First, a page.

The annual steering committee meeting of the Professional Standards Committee (PSC) took place in Copenhagen in May 2010. One of the meeting’s purposes was to approve the last few International Standards of Supreme Audit Institutions (ISSAI) and INTOSAI Guidance for Good Governance (INTOSAI GOV) that had been prepared by the PSC subcommittees on Financial Audit, Performance Audit, Compliance Audit, Internal Control Standards, and Accounting and Reporting, as well as the Projects on Audit Quality Control and Transparency and Accountability.
The ISSAI framework has been developed into a comprehensive set of standards and guidelines. After a very productive session in Copenhagen, the PSC is ready to present 36 ISSAIs and 2 INTOSAI GOVs for approval in November at the XX INCOSAI in Johannesburg, South Africa. Mr. Otbo, Chairman of the PSC, stated, “It is my hope that SAIs around the world will find the ISSAIs useful and supportive in their daily auditing practice.”
Three of the new ISSAIs deal with transparency, accountability, and quality control. A number of other ISSAIs related to audits of financial statements address such areas as audit evidence, using the work of internal auditors, sampling, and fraud. Similarly, standards for performance and compliance audit are now included in the ISSAI framework. The two new INTOSAI GOVs deal with internal auditors and cooperation between internal auditors and SAIs.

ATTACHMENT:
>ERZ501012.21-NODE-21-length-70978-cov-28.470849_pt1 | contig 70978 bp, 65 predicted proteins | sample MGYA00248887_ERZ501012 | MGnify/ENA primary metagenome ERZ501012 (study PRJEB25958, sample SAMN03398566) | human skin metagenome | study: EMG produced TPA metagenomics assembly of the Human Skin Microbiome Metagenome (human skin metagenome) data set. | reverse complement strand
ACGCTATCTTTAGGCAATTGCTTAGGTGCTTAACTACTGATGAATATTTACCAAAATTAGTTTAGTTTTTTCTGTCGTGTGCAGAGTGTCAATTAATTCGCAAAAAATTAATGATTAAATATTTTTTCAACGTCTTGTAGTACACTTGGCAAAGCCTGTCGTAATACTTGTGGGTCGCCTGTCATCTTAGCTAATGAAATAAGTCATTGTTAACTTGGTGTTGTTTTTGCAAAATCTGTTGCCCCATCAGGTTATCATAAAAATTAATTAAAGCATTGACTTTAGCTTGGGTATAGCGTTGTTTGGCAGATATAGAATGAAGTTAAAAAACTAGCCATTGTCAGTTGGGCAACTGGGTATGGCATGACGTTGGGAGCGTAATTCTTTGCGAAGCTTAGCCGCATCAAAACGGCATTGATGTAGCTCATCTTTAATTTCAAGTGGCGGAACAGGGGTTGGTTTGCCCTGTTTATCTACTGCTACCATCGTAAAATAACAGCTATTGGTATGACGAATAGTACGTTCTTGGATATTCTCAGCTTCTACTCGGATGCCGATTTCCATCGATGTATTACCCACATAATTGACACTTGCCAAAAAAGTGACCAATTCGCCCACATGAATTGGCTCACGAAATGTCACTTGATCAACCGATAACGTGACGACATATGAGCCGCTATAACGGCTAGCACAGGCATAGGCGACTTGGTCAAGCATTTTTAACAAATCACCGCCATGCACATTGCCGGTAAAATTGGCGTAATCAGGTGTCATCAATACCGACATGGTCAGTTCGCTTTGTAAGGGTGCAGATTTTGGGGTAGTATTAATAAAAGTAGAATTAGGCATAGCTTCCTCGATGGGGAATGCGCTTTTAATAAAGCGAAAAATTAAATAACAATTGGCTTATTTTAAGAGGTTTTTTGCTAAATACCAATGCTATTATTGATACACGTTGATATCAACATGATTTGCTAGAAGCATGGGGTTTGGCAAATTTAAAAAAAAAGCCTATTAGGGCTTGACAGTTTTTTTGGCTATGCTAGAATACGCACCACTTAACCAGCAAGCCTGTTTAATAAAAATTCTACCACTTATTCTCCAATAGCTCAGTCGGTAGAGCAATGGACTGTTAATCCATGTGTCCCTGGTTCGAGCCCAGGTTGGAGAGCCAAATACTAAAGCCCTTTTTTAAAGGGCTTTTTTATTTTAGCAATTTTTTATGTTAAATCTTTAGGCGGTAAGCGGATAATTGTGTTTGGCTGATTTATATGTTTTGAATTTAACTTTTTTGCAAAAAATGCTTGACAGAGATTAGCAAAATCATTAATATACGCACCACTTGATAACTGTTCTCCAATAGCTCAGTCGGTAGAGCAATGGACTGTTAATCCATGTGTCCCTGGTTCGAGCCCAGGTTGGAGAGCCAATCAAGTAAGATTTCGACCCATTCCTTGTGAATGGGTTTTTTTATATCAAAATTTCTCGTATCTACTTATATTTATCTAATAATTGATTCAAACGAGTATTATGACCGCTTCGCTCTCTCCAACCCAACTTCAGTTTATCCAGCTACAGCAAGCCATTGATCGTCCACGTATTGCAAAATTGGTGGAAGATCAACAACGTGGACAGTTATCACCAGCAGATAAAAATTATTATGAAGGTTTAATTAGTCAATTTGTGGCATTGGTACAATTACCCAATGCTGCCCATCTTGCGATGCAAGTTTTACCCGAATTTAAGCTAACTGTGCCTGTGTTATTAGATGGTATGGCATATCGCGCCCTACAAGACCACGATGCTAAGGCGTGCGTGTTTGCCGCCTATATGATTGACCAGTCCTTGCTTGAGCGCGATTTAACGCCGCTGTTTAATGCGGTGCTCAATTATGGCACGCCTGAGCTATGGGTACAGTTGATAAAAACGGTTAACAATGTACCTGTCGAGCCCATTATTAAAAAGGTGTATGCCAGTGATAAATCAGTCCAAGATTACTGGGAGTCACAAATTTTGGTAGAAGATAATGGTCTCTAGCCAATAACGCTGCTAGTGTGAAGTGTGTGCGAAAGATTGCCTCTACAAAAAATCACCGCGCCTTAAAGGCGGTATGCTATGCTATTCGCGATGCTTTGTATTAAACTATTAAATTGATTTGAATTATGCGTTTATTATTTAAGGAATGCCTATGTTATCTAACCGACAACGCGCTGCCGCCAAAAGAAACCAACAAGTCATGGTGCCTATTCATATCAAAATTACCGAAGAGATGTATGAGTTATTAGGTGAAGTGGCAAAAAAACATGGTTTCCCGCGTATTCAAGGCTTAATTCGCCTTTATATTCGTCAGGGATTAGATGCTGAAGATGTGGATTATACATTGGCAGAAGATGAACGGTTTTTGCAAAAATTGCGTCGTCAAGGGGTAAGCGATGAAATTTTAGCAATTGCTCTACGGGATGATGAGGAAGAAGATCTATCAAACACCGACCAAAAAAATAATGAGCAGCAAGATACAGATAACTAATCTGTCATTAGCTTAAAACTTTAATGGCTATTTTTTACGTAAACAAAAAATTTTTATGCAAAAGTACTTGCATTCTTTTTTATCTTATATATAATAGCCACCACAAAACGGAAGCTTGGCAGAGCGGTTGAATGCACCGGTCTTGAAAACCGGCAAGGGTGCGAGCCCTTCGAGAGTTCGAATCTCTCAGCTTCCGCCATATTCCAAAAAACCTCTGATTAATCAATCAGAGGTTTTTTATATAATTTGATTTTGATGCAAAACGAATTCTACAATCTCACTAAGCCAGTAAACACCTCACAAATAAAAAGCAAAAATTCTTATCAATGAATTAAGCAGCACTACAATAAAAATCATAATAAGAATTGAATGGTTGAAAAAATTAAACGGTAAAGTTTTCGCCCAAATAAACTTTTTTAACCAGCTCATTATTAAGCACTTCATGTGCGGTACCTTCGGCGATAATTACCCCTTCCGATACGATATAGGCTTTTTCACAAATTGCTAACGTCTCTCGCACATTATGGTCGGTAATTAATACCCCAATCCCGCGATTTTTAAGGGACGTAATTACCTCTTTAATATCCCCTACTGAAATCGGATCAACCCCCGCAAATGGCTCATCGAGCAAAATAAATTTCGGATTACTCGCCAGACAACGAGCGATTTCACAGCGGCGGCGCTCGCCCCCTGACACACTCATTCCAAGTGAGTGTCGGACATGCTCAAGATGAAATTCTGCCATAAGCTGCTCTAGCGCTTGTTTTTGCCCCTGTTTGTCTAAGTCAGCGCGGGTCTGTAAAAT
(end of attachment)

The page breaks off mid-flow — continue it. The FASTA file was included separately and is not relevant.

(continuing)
Before being endorsed at the XX INCOSAI, versions of the new ISSAIs and INTOSAI GOVs have been released on www.issai.org in English. Translations into the other official INTOSAI languages will be available in October. The PSC encourages all INTOSAI members to visit the Web site and familiarize themselves with the new standards. In line with the request of the South African INCOSAI host to keep printed material to an absolute minimum, the new ISSAIs will be available only electronically to congress delegates on the ISSAI Web site, which also presents information on the ISSAI framework and all the previously endorsed ISSAIs. Interested parties can receive news from the Web site by signing up for the e-mail update service.
In the coming years (2011–2013), the PSC will shift its main focus from developing new ISSAIs to the following three new tasks:
For additional information, contact the PSC:
Activities to Raise Awareness
The Financial Audit Subcommittee’s (FAS) introductory presentation, handout, and speaking notes on the INTOSAI Financial Audit Guidelines have been translated into the official INTOSAI languages and will be available on the FAS Web site by the end of August. The English version of the material had previously been sent to key persons nominated by SAIs to enable them to give introductory presentations to their respective organizations.
Development of Standards and Guidelines
The FAS Chair, Gert Jönsson, is a member of the International Auditing and Assurance Standards Board (IAASB) and is supported by Jonas Hällström as technical advisor. The most recent meeting was held in Mainz, Germany, in June.
FAS Work Plan for 2011–2013
The FAS work plan was approved by FAS in April and by the PSC Steering Committee in May. The work plan includes the following main tasks: